Oren tries to answer from difficult questions about TDD. One of them is related to how you'd make sure that your tests don't have bugs in them - which is a very important aspect of trust-worthy tests:
One of the best ways to make sure that you test is not buggy (a smoke test, if you will), is to to make sure it fails when it should.
That's why in TDD, you always start with a failing test.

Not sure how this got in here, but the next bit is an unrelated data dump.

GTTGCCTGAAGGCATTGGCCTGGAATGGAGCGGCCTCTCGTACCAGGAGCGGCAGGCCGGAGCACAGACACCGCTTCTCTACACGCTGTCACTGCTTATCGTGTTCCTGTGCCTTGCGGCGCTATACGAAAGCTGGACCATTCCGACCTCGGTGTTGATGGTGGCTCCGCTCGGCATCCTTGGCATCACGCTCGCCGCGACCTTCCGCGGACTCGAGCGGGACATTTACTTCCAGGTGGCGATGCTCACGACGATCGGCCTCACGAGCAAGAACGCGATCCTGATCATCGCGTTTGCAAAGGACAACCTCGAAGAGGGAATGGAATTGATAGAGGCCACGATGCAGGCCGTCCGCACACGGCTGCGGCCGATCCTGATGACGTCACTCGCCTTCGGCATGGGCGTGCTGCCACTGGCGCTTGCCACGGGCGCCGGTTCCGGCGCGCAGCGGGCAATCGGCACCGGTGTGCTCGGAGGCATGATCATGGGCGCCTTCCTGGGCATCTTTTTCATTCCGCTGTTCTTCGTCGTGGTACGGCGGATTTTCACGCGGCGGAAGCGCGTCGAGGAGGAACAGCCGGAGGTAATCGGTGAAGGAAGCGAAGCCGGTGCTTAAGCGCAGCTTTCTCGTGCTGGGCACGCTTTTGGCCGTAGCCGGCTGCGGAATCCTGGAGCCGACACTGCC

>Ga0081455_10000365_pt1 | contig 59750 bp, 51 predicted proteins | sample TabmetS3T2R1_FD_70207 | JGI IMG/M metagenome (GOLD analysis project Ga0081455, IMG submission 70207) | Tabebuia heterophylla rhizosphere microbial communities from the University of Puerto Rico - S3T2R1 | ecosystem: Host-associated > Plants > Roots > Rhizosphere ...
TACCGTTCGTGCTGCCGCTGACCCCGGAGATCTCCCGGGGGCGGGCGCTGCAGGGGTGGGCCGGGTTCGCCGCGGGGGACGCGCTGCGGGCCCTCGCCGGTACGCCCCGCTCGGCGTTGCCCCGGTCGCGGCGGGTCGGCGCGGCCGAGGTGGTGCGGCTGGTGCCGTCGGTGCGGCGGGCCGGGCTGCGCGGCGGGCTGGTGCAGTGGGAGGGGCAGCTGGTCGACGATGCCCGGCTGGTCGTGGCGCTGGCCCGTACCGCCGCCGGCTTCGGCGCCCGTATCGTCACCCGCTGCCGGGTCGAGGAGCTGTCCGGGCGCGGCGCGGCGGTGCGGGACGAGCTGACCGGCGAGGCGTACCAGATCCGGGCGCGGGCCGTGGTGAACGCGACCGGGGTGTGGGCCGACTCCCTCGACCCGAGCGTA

You actually *run* the test and watch it fail before you make it pass.
This has two reasons:
- To let you know that you have a bug.missing feature in your code, and to direct you to fix that target. now that the test passes, you can fix it , and then see the test fail.
- If you can't make the test fail when it should, it probably has a bug so if the test fails to begin with, and then passes when you fix the *production* code, you're good. but if your test passes from the get-go, before you even fixed the production code, you know your test isn't good enough..